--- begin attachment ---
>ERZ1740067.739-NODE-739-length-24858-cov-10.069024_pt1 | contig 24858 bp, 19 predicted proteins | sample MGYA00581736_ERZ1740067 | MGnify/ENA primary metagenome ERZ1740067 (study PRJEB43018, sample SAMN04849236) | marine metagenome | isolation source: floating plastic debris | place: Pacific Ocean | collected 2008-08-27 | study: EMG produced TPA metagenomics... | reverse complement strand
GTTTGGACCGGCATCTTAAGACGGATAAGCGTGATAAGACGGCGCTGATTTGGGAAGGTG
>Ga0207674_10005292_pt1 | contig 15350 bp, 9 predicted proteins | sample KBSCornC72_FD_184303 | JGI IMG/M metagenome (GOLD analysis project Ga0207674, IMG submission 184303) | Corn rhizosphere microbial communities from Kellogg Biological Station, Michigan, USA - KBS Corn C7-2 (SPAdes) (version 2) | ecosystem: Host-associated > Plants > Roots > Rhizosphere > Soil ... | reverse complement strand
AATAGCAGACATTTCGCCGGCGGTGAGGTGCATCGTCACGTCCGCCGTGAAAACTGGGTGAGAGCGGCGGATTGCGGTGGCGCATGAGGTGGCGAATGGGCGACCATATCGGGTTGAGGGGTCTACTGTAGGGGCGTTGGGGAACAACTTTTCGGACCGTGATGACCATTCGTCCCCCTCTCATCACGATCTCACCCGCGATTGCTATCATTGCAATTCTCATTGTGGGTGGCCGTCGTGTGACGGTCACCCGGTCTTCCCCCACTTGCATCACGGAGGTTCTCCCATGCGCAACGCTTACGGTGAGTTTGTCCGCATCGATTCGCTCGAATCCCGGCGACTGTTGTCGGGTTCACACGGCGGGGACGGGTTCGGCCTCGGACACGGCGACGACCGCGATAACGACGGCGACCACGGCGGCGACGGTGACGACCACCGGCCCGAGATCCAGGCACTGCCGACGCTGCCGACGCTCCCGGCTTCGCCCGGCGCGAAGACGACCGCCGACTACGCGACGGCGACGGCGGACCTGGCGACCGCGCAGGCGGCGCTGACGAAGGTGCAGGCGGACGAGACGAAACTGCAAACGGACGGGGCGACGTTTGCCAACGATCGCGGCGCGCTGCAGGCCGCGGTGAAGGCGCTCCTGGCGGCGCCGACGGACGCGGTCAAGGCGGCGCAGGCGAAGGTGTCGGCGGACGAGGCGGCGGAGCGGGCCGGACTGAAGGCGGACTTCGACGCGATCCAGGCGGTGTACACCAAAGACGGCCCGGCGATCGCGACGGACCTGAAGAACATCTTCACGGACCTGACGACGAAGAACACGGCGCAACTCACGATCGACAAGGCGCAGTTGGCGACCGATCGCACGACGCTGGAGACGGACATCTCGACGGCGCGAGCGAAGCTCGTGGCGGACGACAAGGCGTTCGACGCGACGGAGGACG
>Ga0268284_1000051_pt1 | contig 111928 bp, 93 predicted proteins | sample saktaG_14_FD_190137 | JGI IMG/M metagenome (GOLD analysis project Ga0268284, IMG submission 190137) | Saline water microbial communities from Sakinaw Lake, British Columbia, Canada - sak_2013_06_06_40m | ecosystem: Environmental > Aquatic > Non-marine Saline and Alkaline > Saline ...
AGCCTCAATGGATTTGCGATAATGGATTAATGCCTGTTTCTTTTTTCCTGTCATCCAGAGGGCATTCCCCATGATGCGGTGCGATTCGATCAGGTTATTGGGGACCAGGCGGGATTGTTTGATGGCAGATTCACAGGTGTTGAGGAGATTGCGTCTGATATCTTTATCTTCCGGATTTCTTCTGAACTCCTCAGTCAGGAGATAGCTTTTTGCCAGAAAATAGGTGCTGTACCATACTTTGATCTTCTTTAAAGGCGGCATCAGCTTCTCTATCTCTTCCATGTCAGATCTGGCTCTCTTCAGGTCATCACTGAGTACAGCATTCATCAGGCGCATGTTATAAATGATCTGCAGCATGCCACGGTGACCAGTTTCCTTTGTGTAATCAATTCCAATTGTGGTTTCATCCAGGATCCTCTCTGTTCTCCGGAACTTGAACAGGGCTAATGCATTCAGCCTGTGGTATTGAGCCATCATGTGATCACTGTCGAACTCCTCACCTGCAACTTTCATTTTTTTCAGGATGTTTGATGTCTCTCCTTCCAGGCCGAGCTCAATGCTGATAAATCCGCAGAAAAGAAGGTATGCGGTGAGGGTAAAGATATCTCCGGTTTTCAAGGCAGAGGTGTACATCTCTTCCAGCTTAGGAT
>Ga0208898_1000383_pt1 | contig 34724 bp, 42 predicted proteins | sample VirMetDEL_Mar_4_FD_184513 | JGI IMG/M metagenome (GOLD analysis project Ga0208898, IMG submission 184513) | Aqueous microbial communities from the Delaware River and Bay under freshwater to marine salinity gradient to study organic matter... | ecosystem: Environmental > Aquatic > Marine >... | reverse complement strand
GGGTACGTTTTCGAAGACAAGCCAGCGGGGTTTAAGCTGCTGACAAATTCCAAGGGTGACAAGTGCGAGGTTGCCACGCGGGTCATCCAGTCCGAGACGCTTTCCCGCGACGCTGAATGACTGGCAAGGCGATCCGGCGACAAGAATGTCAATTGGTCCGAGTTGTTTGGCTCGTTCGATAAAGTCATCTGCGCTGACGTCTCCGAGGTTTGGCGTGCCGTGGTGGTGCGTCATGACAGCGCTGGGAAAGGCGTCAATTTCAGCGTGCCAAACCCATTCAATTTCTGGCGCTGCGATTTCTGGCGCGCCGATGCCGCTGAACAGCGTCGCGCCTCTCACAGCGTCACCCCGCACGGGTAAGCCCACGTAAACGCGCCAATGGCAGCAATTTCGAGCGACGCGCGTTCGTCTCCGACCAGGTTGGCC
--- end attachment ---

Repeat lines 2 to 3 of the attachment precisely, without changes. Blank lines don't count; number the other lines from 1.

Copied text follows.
GTTTGGACCGGCATCTTAAGACGGATAAGCGTGATAAGACGGCGCTGATTTGGGAAGGTG
>Ga0207674_10005292_pt1 | contig 15350 bp, 9 predicted proteins | sample KBSCornC72_FD_184303 | JGI IMG/M metagenome (GOLD analysis project Ga0207674, IMG submission 184303) | Corn rhizosphere microbial communities from Kellogg Biological Station, Michigan, USA - KBS Corn C7-2 (SPAdes) (version 2) | ecosystem: Host-associated > Plants > Roots > Rhizosphere > Soil ... | reverse complement strand